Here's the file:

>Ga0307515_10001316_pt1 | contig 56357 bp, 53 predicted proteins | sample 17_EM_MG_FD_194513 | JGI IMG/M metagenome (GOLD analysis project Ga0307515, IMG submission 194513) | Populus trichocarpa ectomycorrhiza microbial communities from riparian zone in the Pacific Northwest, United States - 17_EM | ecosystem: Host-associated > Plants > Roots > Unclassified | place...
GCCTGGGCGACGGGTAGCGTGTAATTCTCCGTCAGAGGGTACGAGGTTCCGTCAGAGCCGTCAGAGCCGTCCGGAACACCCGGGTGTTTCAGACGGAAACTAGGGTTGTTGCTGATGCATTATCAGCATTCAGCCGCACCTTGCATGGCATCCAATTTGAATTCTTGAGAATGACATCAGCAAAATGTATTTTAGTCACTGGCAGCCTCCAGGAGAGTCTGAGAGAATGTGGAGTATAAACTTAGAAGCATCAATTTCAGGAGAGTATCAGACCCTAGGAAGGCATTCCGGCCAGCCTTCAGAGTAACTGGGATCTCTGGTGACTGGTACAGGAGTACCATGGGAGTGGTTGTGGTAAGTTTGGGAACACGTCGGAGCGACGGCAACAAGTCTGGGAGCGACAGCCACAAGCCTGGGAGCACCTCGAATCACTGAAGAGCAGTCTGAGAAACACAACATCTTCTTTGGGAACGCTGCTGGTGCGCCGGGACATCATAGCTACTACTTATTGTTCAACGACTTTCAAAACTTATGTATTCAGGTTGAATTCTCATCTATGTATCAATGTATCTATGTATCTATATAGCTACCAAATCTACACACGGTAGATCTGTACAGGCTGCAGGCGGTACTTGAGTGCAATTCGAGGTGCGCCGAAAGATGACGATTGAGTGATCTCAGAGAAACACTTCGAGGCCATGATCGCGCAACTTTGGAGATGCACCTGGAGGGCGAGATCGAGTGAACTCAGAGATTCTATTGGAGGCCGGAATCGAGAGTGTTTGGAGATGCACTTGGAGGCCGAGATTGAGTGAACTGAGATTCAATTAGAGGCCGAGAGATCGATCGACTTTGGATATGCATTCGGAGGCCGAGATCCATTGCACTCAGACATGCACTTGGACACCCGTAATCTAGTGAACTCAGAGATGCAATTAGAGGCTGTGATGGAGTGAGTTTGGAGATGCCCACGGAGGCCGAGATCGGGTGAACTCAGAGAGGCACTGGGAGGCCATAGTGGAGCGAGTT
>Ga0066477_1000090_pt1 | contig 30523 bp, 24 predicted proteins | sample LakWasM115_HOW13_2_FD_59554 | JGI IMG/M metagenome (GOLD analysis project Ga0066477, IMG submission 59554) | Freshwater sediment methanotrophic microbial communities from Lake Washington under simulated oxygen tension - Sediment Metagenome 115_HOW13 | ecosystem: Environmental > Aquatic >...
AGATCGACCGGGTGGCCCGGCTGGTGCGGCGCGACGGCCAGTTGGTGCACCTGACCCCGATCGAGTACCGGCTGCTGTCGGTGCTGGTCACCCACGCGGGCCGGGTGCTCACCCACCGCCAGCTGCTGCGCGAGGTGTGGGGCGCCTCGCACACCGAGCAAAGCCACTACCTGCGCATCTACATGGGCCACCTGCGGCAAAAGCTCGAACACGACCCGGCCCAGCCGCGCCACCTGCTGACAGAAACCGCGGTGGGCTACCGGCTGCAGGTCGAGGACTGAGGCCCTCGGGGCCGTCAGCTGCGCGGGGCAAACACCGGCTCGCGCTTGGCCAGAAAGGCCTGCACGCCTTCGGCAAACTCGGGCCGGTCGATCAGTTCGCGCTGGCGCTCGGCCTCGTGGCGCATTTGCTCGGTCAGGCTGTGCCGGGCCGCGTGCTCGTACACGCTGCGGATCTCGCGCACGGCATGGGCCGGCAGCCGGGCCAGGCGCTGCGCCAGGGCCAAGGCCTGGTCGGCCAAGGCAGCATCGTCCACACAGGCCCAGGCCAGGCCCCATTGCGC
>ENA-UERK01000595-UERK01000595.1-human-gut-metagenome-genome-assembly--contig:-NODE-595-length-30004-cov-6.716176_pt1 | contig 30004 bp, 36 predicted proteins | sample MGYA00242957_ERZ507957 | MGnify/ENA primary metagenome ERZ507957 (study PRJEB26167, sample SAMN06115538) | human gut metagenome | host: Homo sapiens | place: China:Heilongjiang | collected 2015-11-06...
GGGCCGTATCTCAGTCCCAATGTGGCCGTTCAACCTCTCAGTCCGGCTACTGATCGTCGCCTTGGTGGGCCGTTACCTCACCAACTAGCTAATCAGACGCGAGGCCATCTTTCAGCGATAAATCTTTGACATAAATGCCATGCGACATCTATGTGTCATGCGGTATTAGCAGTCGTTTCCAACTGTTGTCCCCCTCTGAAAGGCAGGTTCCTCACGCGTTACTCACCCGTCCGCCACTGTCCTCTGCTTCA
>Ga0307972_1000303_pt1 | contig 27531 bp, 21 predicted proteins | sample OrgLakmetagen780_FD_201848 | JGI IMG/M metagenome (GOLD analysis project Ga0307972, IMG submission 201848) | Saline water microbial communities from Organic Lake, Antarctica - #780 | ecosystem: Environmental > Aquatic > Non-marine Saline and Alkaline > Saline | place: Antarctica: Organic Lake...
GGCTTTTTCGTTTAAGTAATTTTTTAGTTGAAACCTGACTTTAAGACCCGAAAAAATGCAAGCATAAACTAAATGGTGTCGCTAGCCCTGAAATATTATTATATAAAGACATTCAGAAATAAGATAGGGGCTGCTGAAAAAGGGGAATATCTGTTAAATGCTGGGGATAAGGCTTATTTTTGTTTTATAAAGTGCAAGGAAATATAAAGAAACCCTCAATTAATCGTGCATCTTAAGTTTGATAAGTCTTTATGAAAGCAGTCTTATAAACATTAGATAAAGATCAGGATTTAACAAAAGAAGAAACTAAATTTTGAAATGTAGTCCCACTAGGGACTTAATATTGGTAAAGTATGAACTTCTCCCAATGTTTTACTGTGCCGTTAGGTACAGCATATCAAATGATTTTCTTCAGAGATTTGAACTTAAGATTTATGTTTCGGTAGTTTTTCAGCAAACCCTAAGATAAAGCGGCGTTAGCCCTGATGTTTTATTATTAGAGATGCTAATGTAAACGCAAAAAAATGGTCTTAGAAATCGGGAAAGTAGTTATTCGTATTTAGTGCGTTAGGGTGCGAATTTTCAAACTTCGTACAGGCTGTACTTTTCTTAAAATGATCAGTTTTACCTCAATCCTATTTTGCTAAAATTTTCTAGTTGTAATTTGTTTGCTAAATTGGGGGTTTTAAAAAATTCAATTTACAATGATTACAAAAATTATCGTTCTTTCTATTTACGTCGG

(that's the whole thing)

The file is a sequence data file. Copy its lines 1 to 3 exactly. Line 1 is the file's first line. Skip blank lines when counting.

>Ga0307515_10001316_pt1 | contig 56357 bp, 53 predicted proteins | sample 17_EM_MG_FD_194513 | JGI IMG/M metagenome (GOLD analysis project Ga0307515, IMG submission 194513) | Populus trichocarpa ectomycorrhiza microbial communities from riparian zone in the Pacific Northwest, United States - 17_EM | ecosystem: Host-associated > Plants > Roots > Unclassified | place...
GCCTGGGCGACGGGTAGCGTGTAATTCTCCGTCAGAGGGTACGAGGTTCCGTCAGAGCCGTCAGAGCCGTCCGGAACACCCGGGTGTTTCAGACGGAAACTAGGGTTGTTGCTGATGCATTATCAGCATTCAGCCGCACCTTGCATGGCATCCAATTTGAATTCTTGAGAATGACATCAGCAAAATGTATTTTAGTCACTGGCAGCCTCCAGGAGAGTCTGAGAGAATGTGGAGTATAAACTTAGAAGCATCAATTTCAGGAGAGTATCAGACCCTAGGAAGGCATTCCGGCCAGCCTTCAGAGTAACTGGGATCTCTGGTGACTGGTACAGGAGTACCATGGGAGTGGTTGTGGTAAGTTTGGGAACACGTCGGAGCGACGGCAACAAGTCTGGGAGCGACAGCCACAAGCCTGGGAGCACCTCGAATCACTGAAGAGCAGTCTGAGAAACACAACATCTTCTTTGGGAACGCTGCTGGTGCGCCGGGACATCATAGCTACTACTTATTGTTCAACGACTTTCAAAACTTATGTATTCAGGTTGAATTCTCATCTATGTATCAATGTATCTATGTATCTATATAGCTACCAAATCTACACACGGTAGATCTGTACAGGCTGCAGGCGGTACTTGAGTGCAATTCGAGGTGCGCCGAAAGATGACGATTGAGTGATCTCAGAGAAACACTTCGAGGCCATGATCGCGCAACTTTGGAGATGCACCTGGAGGGCGAGATCGAGTGAACTCAGAGATTCTATTGGAGGCCGGAATCGAGAGTGTTTGGAGATGCACTTGGAGGCCGAGATTGAGTGAACTGAGATTCAATTAGAGGCCGAGAGATCGATCGACTTTGGATATGCATTCGGAGGCCGAGATCCATTGCACTCAGACATGCACTTGGACACCCGTAATCTAGTGAACTCAGAGATGCAATTAGAGGCTGTGATGGAGTGAGTTTGGAGATGCCCACGGAGGCCGAGATCGGGTGAACTCAGAGAGGCACTGGGAGGCCATAGTGGAGCGAGTT
>Ga0066477_1000090_pt1 | contig 30523 bp, 24 predicted proteins | sample LakWasM115_HOW13_2_FD_59554 | JGI IMG/M metagenome (GOLD analysis project Ga0066477, IMG submission 59554) | Freshwater sediment methanotrophic microbial communities from Lake Washington under simulated oxygen tension - Sediment Metagenome 115_HOW13 | ecosystem: Environmental > Aquatic >...